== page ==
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In the Minkowski spacetime of special relativity it is apparent that along the path of a light ray $ds^2=0$ in any inertial reference frame given the Lorentz transformations and the invariance of $ds^2$. However this does not seem so apparent to me in the context of a curved spacetime given all reference frames, to my knowledge, are non-inertial. I have seen this taken to be fact in the context of curved spacetimes and have not came across justification for it yet.

QUESTION: Is there a rigorous mathematical proof that $ds^2=0$ along the path of a light ray, in any spacetime, in any reference frame, or is this an axiomatic fact?

Note: I assume this can be proven mathematically somehow and would be very interested in what the proof/logic is behind it. Also, the only curved spacetime I'm sufficiently familiar with is that described by the Schwarzschild metric.

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  • $\begingroup$ EdRich: "spacetime interval of light, in any spacetime" -- From Wikipedia page Spacetime intervals in flat space and from several discussions here I was given to understand that spacetime intervals $$s^2 : \mathcal S \times \mathcal S \rightarrow \mathbb R$$ are defined strictly only for flat spacetimes. (Some variant applicable in Lorentzian spacetimes of arbitrary curvature would be "Lorentzian distance".) Consequently your questions appears ill-posed. $\endgroup$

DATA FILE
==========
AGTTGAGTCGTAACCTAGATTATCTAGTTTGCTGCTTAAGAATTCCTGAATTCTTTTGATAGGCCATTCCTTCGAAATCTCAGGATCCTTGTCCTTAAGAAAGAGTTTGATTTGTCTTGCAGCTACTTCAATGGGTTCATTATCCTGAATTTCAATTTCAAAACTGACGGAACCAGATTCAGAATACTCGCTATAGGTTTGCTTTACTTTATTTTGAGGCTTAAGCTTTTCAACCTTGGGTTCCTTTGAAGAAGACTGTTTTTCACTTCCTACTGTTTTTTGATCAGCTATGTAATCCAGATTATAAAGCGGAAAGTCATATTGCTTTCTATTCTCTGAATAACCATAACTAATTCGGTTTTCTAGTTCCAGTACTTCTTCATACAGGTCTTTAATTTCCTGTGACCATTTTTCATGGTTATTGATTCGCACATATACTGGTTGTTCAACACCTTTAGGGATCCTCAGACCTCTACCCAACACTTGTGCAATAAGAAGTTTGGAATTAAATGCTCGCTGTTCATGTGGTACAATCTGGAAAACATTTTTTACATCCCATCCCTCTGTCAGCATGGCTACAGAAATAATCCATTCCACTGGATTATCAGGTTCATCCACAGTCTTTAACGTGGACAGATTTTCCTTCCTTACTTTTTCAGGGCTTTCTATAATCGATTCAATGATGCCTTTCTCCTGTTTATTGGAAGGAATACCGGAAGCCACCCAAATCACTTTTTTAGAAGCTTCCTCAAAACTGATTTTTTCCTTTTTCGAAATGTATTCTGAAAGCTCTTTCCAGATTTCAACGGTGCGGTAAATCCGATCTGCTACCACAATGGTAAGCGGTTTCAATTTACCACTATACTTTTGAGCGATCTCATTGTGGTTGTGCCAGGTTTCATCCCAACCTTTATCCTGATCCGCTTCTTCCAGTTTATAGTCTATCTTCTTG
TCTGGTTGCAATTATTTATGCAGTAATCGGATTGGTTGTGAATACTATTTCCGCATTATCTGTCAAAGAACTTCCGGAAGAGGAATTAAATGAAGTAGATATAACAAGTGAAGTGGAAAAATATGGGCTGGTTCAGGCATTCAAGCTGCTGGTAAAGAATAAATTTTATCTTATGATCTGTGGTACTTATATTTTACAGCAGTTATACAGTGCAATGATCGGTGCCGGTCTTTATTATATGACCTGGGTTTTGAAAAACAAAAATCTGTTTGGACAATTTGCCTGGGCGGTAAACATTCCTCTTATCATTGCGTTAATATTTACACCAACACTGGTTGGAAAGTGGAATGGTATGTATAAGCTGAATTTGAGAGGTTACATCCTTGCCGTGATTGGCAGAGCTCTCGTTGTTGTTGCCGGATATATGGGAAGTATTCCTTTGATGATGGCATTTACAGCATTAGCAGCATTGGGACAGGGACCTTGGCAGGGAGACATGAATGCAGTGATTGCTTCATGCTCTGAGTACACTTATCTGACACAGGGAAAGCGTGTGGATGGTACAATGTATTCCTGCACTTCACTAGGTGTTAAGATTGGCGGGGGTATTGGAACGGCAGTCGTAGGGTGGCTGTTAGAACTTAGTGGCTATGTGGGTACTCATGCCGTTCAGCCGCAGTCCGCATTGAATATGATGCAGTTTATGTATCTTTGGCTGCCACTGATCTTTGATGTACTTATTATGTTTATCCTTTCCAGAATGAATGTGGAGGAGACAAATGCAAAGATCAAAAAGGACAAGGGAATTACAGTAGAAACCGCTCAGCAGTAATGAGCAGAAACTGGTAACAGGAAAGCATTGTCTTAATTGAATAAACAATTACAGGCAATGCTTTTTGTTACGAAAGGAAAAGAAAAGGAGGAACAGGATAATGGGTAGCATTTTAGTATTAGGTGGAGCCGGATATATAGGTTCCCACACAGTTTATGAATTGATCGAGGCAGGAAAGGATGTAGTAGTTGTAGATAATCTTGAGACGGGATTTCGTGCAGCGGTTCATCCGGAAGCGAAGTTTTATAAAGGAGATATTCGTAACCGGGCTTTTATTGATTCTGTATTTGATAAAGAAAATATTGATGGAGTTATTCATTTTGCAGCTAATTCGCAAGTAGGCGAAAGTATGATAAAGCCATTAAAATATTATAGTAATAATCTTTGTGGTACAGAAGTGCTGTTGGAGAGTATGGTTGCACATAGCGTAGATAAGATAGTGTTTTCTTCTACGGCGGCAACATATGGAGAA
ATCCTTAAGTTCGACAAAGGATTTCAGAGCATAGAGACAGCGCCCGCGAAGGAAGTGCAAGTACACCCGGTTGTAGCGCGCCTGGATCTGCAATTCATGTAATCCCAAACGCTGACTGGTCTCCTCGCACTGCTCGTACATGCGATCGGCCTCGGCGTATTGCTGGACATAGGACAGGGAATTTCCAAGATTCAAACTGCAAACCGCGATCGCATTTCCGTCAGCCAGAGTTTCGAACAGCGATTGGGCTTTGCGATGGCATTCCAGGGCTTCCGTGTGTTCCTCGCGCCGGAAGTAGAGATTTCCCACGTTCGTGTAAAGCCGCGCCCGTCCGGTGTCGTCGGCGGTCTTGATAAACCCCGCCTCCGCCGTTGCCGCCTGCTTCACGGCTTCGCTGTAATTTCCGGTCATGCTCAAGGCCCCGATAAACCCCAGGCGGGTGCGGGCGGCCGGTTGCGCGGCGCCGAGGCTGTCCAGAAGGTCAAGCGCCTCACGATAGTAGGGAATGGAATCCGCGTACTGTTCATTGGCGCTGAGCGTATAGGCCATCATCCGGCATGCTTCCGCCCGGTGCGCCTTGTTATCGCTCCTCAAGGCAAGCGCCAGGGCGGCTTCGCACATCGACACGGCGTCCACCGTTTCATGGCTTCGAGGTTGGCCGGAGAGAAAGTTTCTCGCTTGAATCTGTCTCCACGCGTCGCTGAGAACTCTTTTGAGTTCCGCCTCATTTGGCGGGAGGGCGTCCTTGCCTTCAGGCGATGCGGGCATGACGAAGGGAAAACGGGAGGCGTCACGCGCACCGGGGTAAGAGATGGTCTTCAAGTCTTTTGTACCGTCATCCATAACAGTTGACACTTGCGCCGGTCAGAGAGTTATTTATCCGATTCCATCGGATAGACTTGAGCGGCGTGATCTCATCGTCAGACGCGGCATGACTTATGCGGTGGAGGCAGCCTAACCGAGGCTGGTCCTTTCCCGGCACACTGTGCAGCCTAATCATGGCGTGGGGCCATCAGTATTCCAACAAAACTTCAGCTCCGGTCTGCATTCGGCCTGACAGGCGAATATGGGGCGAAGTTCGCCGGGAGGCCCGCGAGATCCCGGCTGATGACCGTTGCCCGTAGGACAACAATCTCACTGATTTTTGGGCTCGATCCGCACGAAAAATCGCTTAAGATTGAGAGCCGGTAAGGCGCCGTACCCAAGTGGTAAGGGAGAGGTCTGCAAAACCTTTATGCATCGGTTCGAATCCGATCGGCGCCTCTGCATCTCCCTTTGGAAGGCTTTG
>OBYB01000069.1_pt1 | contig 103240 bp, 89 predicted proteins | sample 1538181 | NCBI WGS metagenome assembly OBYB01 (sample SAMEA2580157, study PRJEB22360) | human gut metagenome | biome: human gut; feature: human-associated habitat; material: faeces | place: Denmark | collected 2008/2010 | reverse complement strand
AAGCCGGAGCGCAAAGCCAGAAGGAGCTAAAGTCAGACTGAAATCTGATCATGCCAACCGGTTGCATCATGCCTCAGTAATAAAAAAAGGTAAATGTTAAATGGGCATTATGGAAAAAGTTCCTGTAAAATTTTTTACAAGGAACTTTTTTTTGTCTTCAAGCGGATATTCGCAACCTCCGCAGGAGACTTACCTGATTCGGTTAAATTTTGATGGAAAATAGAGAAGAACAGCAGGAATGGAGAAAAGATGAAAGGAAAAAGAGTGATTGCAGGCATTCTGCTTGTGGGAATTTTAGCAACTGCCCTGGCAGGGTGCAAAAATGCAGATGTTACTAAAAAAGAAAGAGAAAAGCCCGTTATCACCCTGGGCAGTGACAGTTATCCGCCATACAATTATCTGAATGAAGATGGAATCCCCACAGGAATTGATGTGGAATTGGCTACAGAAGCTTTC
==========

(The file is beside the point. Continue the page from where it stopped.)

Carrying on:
– user12262
    Mar 15, 2017 at 22:56
  • $\begingroup$ @user12262 I believe you're right and I've made an edit to fix this. I was referring to the infinitesimal line element $ds^2$ along a ray of light and not the integer valued spacetime interval of Minkowski space. Thanks for pointing out the needed clarification. $\endgroup$
    – EdRich
    Mar 16, 2017 at 0:10
  • $\begingroup$ EdRich: "Thanks for pointing out the needed clarification." -- You're welcome. "I've made an edit to fix this." -- Thanks for having been responsive; +1. But perhaps you can appreciate that I'm not quite satisfied: "I was referring to the infinitesimal line element $ds^2$ along a ray of light" -- What does that even mean?? What exactly could you possibly mean by "$ds^2$" in settings in which $s^2$ is explicitly not defined? Why are you not asking an applicable question about Lorentzian distance $\ell$ instead?!? But, admittedly, my complaint goes beyond your specific question ... $\endgroup$